The Black Russian Terrier is energetic, yet calm and courageous. This is a self-assured dog breed that trains easily, and is highly adaptable. This breed is wary of strangers, and protective of family. It was originally bred to guard and hunt. The Black Russian Terrier does not enjoy strangers approaching his space. This breed is very loyal to family, and very responsive to his dog parents.
The Black Russian Terrier needs plenty of positive training starting at puppyhood. This breed is very intelligent, sometimes stubborn, and extremely active. It is important to start a good positive training schedule with your puppy early on. This dog breed has a dominating character, and will try to get his way. Training must never be punishment based. Reward based positive dog training works well for this breed.
An untrained Black Russian Terrier can be hyperactive and rambunctious. The Black Russian Terrier needs plenty of attention combined with exercise. Socialization with this breed must begin during the first four weeks of puppyhood, and continue throughout his lifetime. This dog breed needs a very experienced dog parent. It can easily live in the city or countryside. Positive dog training with this dog breed has to start early. Ample exercise is recommended in the form of agility and obedience classes. This dog breed needs lots of kindness, understanding, and respect. Consistency in positive dog training is key to a well-balanced dog.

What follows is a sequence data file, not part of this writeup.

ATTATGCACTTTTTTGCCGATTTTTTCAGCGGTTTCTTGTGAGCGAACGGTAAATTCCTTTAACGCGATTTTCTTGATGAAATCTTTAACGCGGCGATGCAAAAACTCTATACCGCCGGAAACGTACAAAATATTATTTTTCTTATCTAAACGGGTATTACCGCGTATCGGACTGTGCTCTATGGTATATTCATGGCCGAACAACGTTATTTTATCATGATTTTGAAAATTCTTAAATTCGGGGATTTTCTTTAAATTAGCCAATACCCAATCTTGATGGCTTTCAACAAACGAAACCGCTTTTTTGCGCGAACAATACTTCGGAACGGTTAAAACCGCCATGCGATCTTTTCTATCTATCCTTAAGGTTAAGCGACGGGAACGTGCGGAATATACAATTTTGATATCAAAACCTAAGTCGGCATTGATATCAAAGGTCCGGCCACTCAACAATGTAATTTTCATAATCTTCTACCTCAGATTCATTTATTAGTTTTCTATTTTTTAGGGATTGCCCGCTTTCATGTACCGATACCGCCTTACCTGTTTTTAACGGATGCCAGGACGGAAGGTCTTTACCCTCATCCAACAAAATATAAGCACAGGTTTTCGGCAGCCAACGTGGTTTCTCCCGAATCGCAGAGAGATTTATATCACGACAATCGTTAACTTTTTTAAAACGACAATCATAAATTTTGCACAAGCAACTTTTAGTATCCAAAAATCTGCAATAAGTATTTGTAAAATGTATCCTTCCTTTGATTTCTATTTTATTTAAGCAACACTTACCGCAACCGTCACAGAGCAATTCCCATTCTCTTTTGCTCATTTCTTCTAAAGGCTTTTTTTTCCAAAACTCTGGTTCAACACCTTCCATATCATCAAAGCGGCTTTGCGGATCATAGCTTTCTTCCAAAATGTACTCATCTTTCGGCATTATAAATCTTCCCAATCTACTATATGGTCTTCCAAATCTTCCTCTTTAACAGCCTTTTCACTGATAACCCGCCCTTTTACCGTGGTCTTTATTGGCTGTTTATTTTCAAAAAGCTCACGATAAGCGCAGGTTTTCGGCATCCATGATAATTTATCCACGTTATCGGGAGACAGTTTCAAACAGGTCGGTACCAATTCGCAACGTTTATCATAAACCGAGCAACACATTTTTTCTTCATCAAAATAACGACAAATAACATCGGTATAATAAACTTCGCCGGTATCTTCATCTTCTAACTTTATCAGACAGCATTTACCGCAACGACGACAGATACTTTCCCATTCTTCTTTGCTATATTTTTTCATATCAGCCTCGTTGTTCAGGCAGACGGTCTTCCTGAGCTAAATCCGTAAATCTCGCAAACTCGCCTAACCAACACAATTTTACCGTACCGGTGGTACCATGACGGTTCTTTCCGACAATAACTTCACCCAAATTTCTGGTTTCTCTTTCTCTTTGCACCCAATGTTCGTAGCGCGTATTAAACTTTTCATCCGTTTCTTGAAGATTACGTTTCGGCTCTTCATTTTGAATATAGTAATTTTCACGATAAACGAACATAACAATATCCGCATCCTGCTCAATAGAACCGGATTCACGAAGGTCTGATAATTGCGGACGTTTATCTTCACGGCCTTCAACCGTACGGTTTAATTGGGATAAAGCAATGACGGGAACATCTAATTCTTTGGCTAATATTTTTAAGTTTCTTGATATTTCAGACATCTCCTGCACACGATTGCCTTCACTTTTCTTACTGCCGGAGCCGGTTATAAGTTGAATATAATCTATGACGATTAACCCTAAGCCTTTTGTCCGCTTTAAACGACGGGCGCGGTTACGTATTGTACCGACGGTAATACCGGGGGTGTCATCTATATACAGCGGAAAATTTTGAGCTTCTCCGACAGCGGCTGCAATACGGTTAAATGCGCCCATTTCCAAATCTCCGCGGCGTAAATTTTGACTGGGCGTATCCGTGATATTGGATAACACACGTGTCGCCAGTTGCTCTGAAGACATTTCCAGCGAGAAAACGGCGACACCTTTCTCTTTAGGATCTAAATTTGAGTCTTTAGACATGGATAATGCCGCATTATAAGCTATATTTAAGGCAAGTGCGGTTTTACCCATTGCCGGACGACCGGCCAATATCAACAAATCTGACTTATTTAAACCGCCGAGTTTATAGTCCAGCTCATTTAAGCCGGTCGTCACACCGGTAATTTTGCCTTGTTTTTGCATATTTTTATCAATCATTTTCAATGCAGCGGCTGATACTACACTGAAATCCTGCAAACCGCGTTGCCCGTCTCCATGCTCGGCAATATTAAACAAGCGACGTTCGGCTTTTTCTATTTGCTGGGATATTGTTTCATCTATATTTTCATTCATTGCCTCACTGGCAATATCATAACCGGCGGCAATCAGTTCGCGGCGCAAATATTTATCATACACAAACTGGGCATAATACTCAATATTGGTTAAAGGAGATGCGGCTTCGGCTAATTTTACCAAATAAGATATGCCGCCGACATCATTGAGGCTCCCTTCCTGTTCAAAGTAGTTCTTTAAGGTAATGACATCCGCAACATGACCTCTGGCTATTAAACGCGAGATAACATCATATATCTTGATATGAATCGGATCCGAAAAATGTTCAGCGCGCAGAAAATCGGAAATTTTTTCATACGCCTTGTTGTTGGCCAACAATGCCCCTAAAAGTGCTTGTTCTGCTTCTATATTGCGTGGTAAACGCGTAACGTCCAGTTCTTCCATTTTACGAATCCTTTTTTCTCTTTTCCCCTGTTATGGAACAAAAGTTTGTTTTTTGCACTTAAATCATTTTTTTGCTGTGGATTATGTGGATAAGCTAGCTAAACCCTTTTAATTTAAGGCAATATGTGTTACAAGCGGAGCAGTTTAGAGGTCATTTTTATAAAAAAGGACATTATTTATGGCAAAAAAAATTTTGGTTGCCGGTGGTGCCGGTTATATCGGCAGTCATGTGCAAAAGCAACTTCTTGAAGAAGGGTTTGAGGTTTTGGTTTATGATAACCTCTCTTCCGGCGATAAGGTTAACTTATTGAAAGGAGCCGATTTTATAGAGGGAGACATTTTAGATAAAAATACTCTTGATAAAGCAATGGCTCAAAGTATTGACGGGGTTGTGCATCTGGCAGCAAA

Possible Health Concerns
The Black Russian Terrier may be susceptible to the following health conditions:
- Hip Dysplasia: This is an abnormal development of the hip joint in large dog breeds like the Black Russian Terrier. It is generally characterized by a loose joint, and then degenerative joint disease. This dog breed should be fed a high-quality diet that is geared towards their life stage. Puppy Black Russian Terriers should only be fed high-quality puppy dog food. Excessive growth, types of exercise, nutritional factors, and hereditary factors all come in to play with hip dysplasia.